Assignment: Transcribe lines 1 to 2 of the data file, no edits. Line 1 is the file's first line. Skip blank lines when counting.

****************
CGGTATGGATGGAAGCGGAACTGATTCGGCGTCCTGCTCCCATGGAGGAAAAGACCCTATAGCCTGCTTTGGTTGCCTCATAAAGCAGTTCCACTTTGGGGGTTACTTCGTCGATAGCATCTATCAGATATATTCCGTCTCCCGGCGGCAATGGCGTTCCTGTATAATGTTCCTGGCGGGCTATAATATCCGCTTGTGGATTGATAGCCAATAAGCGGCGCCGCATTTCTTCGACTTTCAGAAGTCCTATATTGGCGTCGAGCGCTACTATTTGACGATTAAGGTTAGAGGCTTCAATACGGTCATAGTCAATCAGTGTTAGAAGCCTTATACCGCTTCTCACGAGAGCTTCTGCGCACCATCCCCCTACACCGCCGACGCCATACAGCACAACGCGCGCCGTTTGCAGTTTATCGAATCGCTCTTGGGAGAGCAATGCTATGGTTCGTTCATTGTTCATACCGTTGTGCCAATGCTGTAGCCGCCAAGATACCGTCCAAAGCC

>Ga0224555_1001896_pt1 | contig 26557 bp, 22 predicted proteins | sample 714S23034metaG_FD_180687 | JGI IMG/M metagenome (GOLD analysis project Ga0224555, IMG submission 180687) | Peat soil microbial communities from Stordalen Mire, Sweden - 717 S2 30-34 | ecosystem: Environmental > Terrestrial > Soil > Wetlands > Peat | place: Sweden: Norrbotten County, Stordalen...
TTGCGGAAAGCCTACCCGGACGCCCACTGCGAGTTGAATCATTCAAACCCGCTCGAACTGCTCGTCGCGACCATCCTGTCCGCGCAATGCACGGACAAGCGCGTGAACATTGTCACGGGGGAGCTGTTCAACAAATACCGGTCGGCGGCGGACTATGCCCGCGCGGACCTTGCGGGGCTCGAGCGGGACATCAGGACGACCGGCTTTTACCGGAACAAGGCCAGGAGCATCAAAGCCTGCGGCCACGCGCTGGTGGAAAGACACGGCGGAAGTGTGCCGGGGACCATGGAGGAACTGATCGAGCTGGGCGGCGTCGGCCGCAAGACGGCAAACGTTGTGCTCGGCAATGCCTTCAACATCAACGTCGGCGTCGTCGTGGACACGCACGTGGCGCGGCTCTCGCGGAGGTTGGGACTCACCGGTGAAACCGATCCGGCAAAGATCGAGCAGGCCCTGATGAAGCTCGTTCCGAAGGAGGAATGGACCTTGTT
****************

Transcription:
CGGTATGGATGGAAGCGGAACTGATTCGGCGTCCTGCTCCCATGGAGGAAAAGACCCTATAGCCTGCTTTGGTTGCCTCATAAAGCAGTTCCACTTTGGGGGTTACTTCGTCGATAGCATCTATCAGATATATTCCGTCTCCCGGCGGCAATGGCGTTCCTGTATAATGTTCCTGGCGGGCTATAATATCCGCTTGTGGATTGATAGCCAATAAGCGGCGCCGCATTTCTTCGACTTTCAGAAGTCCTATATTGGCGTCGAGCGCTACTATTTGACGATTAAGGTTAGAGGCTTCAATACGGTCATAGTCAATCAGTGTTAGAAGCCTTATACCGCTTCTCACGAGAGCTTCTGCGCACCATCCCCCTACACCGCCGACGCCATACAGCACAACGCGCGCCGTTTGCAGTTTATCGAATCGCTCTTGGGAGAGCAATGCTATGGTTCGTTCATTGTTCATACCGTTGTGCCAATGCTGTAGCCGCCAAGATACCGTCCAAAGCC

>Ga0224555_1001896_pt1 | contig 26557 bp, 22 predicted proteins | sample 714S23034metaG_FD_180687 | JGI IMG/M metagenome (GOLD analysis project Ga0224555, IMG submission 180687) | Peat soil microbial communities from Stordalen Mire, Sweden - 717 S2 30-34 | ecosystem: Environmental > Terrestrial > Soil > Wetlands > Peat | place: Sweden: Norrbotten County, Stordalen...